Tuesday, 2 June 2015

Blindspot: Back to Bataan (1945)

I'll be honest here and admit that I did not go into this one with high expectations. Back to Bataan was a film that had been sitting in my drawer for years. The truth is the only reason I had it was because of this one time I found it among some low-priced DVDs and I happened to be a big John Wayne fan at the time. If it hadn't been for him I probably would have overlooked this one entirely. Going in now offered a better understanding of why the film was made, but that was really about it. I expected this film to be basically American propaganda and I was more or less right, as you can expect from a Hollywood film made just as World War II was ending.

Though the film begins with a disclaimer claiming that the story is based on real events, Back to Bataan is really a sequel to a 1943 combat film called Bataan. That film centered on a small ragtag group of American soldiers who were forced to band together in order to make a stand against the Japanese. Bataan basically ended with everybody dying and the last man standing trying to take as many Japanese soldiers with him as he can. There was then a title card which promised that one day America would return to avenge its fallen soldiers and retake Bataan.

Unfortunately, real life failed to deliver on that promise, so a sequel was made to "fulfill" it: Back to Bataan. That's literally all this film is: it's an American fantasy made to fulfill a so-called promise made in a single film two years earlier because reality didn't work out the way people wanted it to. John Wayne plays the role of Colonel Joseph Madden, an army officer given some kind of top secret mission to unite members of the Filipino resistance against the oppression of the Japanese. Meanwhile, a middle-aged teacher named Bertha Barnes (Beulah Bondi) is running a school at a local village in which she tries to force American values on provide a proper education for Filipino children. Unfortunately for her, the village is invaded by Japanese soldiers who show they mean business by hanging the principal over the American flag. Then some stuff happens and Madden suddenly decides to try and help the village or something while we occasionally get glimpses of Japanese atrocities.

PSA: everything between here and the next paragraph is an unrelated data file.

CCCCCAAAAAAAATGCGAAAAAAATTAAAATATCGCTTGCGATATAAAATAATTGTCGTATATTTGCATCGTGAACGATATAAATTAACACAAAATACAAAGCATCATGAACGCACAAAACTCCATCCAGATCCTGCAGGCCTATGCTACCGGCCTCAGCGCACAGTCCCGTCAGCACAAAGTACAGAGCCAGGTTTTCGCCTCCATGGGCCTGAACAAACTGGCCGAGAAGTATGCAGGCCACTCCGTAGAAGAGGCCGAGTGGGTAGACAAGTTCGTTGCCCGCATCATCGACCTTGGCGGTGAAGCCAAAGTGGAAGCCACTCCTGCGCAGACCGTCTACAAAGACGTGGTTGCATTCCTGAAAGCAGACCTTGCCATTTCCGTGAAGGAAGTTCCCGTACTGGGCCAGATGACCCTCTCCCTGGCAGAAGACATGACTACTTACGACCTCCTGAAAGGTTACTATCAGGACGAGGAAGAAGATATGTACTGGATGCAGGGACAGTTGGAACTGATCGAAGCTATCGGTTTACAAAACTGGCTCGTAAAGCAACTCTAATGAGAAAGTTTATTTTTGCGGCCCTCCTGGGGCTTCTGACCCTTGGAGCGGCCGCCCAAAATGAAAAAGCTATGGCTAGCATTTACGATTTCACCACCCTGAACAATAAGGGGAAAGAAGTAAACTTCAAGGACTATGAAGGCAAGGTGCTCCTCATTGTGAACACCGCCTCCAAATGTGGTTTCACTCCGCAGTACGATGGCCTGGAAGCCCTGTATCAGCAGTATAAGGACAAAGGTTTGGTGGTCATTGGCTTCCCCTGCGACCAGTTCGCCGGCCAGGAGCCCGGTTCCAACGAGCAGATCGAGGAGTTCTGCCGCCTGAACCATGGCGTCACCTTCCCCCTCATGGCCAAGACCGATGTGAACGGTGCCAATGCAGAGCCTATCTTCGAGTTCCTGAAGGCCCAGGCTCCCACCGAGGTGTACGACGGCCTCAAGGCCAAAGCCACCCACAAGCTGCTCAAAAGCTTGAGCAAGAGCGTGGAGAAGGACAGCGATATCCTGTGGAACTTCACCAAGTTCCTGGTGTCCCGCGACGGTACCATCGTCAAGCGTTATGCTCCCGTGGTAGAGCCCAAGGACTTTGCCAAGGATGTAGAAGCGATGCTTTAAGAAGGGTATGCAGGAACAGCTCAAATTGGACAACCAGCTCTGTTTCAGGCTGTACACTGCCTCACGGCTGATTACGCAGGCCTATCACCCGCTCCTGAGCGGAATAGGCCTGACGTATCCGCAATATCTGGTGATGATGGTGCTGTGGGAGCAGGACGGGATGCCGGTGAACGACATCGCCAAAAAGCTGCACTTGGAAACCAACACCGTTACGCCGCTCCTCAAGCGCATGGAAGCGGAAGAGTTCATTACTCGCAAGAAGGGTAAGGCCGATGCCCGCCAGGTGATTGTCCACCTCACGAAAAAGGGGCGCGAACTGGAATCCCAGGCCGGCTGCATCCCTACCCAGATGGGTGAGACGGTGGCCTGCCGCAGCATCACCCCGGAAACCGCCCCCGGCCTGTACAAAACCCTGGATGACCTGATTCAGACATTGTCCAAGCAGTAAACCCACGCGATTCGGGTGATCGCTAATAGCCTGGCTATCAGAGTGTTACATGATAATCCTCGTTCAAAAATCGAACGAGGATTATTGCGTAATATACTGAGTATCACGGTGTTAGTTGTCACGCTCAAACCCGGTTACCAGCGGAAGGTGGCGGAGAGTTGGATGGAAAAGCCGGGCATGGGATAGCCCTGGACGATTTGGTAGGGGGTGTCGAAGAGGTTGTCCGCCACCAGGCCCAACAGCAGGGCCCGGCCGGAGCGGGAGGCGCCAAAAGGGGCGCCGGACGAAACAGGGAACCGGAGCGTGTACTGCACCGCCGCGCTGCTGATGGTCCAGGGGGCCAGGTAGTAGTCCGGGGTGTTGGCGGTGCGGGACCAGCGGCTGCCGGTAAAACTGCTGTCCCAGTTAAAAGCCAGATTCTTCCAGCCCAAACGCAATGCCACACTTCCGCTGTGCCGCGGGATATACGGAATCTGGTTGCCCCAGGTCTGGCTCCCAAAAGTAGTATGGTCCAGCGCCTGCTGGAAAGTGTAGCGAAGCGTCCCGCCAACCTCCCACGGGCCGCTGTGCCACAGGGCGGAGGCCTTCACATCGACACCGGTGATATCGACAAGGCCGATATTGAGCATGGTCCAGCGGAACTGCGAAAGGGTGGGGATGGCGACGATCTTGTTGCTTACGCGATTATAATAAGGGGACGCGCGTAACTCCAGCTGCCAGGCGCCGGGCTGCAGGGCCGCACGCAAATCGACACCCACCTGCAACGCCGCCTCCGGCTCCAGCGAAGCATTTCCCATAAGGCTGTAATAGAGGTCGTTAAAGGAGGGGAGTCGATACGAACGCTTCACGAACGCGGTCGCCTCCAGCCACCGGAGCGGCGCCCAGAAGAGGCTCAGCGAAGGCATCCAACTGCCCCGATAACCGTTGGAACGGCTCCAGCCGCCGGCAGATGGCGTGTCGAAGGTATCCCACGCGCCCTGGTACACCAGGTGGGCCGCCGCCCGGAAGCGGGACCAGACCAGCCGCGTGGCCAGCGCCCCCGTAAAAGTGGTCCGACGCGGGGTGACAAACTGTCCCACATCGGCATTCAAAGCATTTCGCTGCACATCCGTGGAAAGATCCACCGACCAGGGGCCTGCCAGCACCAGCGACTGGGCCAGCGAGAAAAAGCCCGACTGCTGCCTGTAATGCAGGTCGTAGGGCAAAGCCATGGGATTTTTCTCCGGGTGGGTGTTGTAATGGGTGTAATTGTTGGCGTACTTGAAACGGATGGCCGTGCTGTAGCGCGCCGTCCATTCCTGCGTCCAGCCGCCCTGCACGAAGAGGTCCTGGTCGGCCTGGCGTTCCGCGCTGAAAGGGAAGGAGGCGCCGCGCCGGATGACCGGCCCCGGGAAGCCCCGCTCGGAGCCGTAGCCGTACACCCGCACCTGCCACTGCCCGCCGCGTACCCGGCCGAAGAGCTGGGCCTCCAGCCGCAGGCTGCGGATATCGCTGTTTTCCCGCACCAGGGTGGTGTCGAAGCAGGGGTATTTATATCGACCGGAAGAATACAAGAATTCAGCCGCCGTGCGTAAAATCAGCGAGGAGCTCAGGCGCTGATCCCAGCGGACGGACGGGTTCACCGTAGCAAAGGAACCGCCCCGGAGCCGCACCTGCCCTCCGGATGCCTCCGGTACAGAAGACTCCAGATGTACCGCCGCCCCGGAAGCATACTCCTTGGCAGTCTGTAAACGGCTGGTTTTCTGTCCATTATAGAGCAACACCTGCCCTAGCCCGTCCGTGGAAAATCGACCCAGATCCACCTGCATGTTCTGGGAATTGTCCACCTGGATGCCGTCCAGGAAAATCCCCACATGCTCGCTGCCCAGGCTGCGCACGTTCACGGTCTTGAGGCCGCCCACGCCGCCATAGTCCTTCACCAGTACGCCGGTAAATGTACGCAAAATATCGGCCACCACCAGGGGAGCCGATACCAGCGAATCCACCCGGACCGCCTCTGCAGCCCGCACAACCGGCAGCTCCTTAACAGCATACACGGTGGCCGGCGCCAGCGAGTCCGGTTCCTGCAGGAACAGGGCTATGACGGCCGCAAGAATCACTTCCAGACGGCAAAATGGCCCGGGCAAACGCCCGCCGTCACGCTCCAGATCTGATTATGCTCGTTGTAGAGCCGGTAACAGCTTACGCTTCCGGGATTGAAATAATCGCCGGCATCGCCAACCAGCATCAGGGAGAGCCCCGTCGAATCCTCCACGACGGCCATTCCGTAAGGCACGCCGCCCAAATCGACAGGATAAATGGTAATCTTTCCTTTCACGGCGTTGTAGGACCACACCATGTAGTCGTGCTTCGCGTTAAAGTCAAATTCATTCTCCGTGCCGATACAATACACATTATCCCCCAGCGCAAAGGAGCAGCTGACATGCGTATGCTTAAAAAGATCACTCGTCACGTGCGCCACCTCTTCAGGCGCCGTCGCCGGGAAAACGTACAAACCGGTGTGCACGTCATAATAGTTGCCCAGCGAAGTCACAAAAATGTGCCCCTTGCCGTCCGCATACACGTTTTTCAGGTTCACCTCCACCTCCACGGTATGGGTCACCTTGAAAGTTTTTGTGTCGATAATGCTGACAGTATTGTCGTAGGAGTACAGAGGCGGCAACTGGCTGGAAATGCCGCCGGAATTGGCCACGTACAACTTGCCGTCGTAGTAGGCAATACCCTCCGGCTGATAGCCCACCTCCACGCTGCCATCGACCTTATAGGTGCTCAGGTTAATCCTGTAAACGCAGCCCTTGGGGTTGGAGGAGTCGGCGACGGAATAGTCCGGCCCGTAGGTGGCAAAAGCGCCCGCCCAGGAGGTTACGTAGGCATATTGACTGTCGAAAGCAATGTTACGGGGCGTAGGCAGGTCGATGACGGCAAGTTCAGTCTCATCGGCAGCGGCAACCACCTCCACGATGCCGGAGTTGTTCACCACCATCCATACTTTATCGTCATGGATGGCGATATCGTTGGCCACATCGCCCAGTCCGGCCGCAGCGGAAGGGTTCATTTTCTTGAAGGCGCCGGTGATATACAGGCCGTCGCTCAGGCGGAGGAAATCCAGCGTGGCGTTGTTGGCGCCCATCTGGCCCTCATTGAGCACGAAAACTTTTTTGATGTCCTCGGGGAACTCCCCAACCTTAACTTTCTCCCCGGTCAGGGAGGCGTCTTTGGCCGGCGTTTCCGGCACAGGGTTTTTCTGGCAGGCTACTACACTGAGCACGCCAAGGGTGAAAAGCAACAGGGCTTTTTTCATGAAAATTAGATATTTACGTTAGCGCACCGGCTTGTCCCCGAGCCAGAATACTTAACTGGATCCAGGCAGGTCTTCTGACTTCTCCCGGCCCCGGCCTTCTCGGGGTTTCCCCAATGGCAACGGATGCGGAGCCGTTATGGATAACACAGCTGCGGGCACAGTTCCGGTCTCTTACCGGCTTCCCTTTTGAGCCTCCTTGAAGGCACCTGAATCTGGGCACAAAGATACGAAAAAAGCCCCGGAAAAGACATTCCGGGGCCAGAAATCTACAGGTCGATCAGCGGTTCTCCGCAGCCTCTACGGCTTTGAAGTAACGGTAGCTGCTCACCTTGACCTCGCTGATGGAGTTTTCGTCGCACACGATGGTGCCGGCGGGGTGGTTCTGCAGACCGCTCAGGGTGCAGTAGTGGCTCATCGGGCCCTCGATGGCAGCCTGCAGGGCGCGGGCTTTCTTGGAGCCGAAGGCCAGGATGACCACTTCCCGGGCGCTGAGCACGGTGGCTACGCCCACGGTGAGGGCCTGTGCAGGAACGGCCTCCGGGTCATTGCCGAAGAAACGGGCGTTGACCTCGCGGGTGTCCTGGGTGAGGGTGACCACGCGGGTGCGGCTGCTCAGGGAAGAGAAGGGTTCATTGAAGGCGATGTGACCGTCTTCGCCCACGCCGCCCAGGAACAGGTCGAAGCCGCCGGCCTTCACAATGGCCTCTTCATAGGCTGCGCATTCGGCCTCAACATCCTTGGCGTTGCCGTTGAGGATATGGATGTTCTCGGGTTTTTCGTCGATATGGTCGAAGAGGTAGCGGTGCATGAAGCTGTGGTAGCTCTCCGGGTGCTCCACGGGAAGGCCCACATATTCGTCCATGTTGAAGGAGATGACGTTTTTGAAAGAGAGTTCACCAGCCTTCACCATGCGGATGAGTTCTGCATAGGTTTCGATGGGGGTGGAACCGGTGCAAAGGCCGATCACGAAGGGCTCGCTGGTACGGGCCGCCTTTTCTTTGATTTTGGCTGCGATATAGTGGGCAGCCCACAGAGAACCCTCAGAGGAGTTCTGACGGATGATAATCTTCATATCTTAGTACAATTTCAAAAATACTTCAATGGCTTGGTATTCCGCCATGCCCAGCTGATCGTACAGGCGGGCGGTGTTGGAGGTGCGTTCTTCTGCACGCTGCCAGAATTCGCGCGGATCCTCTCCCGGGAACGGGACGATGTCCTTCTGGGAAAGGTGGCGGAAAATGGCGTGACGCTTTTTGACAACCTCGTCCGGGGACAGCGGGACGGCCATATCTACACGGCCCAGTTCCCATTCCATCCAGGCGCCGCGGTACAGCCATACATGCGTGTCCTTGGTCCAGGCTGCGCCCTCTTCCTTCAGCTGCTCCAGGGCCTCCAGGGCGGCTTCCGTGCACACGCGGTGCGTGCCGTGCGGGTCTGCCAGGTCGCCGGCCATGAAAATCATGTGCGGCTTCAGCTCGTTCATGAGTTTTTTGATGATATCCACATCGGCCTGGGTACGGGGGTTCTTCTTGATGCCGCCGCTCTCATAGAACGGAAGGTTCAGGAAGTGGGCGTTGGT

One thing I only found out after seeing Back to Bataan is that the filmmakers were trying to keep up to date with current events in the war and had to keep changing the script according to major developments. Unfortunately for them, it really shows. The story gets extremely disjointed and confusing as the film develops, probably the result of all the abrupt changes being made to accommodate what was going on in the actual war. None of the characters really seemed particularly memorable, and plot threads seem to come and go out of nowhere. Even the basic military objectives of the main characters weren't very well explained.

There were also plot threads that never really seemed to connect; like the film begins and ends with the liberation of a Japanese POW camp and then takes the time to identify several of the captives... and it has no connection to the rest of the story. It never ties into the central plot, none of the POWs named make an appearance outside of those scenes, let alone have a part in the actual narrative. The POW raid itself was also ridiculous, considering it happened in the most unsubtle way imaginable and in real life the Americans would probably have been slaughtered.

In many ways, Back to Bataan is really a product of its time. While some credit could be given to there being at least an attempt to present strong sympathetic Filipino characters, most of them are stereotypes by today's standards and the choice to cast Anthony Quinn, a white actor, as someone who is supposed to be Asian can definitely leave a bad taste for modern viewers. Also true to propaganda of the era, the Japanese are given no humanity. The only Japanese character of note is a single officer (the rest are anonymous soldiers) who is also a very obvious stereotype and treated as a monster. While historically the Japanese did commit some horrifying war crimes and ran POW camps that calling inhumane would be an understatement, this part of the film has definitely not aged well.

The only thing that I would say makes Back to Bataan at all a worthwhile experience for anyone is from a purely historical perspective. It does offer some insight into American views of World War II and makes sense for scholars who want to study this film and how it fits into contemporary cinematic reactions to the war. So for academics and scholars this film might be okay to look at, but for casual viewing there are better options as far as John Wayne movies go. Personally, I'd say John Wayne's later propaganda film The Green Berets is a better choice; as much as most people today would disagree with its pro-Vietnam messages at least that one was somewhat entertaining and had a coherent story. There isn't much of that in Back to Bataan.

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